‘Finding Audrey,’ a touching quick read

Adi Taylor

For anyone who made it their New Year’s Resolution to read more books, Sophie Kinsella’s ‘Finding Audrey’ is for you. The novel is easy to read (since it’s probably been a while), and as heartbreaking as it is encouraging.

Audrey wears dark glasses all the time, even in her house. Around her family and friends, she’s funny and outgoing. However, Audrey suffers from debilitating panic and anxiety attacks. Her backstory is cloudy, but she was bullied by girls at her school until she dropped out, leaving her living at home, her only safe space.

But then Audrey meets Linus, her brother’s friend, and begins to make bigger steps towards recovery. She makes it to Starbucks, and Linus slowly guides her out of her shell. It isn’t a love story, however. Audrey must choose to fight her fears each time Linus invites her out.

Sophie Kinsella’s writing is witty and readable, and her characters are expertly crafted. Not one moment in the book is insignificant.

The members of Audrey’s family each play a unique role in her life as the family takes steps forward together. She has a Daily-Mail-loving mom, hard-working dad and two siblings, one a computer game lover, and the 4-year-old who is the only person Audrey can look in the eye.

The book starts pretty fast, as her mother throws Audrey’s brother’s computer out the window. Audrey also reunites with an old friend who doesn’t quite understand how mental illnesses work, confronts a bully, dates a boy, gets lost in a park, and plays one crazy video game.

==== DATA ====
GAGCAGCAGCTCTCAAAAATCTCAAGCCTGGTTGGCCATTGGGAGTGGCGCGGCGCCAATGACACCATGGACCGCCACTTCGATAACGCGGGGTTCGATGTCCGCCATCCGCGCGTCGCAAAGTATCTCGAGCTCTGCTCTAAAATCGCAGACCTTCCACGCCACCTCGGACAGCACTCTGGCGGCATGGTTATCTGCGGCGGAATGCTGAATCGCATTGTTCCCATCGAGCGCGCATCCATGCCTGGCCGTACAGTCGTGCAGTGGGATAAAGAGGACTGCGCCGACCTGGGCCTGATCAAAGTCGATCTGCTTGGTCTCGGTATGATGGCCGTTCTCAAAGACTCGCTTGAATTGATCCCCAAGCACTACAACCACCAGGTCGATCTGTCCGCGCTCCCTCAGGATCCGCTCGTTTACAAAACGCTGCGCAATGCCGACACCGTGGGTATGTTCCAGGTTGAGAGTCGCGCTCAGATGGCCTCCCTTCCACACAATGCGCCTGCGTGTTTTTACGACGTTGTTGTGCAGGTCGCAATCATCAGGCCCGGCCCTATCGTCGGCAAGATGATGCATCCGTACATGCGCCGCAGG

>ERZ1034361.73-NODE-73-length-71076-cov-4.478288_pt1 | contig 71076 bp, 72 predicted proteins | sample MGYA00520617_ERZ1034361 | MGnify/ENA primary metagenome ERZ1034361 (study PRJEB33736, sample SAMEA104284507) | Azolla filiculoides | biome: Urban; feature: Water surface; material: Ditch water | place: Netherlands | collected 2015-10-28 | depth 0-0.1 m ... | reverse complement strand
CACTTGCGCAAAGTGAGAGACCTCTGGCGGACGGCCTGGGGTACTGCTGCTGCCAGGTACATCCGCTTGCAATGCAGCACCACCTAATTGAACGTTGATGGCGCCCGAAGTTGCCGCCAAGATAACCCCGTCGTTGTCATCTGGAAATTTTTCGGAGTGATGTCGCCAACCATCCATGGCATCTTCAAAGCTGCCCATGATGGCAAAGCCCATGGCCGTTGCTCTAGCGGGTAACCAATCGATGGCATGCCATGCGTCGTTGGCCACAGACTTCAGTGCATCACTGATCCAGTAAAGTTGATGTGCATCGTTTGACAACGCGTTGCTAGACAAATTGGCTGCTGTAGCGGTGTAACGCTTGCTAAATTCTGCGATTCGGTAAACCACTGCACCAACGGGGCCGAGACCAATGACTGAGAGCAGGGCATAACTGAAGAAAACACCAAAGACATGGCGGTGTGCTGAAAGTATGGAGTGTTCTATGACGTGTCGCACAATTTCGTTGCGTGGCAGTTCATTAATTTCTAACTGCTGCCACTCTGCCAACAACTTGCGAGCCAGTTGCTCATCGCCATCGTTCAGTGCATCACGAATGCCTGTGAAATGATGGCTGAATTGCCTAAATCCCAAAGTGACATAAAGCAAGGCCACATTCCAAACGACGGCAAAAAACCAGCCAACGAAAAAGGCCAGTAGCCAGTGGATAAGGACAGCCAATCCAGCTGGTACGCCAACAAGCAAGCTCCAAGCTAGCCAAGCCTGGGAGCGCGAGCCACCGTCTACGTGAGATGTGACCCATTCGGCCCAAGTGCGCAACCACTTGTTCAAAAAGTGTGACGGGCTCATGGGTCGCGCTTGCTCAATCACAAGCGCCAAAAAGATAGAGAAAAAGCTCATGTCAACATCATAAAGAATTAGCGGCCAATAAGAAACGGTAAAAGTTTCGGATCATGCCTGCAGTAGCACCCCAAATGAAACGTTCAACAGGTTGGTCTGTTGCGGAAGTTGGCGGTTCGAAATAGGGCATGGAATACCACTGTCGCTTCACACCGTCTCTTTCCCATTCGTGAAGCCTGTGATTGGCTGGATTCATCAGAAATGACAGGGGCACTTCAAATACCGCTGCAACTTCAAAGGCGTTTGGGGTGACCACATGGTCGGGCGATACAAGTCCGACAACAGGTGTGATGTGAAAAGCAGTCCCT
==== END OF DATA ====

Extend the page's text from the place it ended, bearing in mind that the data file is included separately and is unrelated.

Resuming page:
Oh, also? British accents.

The most important part of the book is what goes on in Audrey’s head. She doesn’t view situations the same way as a “normal” person. She calls her anxiety her ‘lizard brain’ because it’s an inherent hide/run signal. For instance, Linus invites her to Starbucks, and she has to calm herself down about nothing the whole time she’s walking there. Then, they’re talking, and things get uncomfortable for Audrey.

“I’m starting to panic. My chest is rising and falling. I can’t stay. I can’t do this. Dr. Sarah’s wrong. I’m never going to get better. Look, I can’t even sit in Starbucks, I’m a total failure. And now darker thoughts are circling my head, dragging me down,” Audrey thinks.

The story is partially narrated through Audrey’s video camera, a suggestion from her counselor, Dr. Sarah., who tries to keep Audrey on track and cautions her, two steps up, one step down.

Because often, that’s what it feels like to live with a mental illness. Audrey must climb a mountain just to reach Starbucks.

So, if you’re lucky enough to be able to, grab yourself a warm drink and get ready for a moving, refreshing read.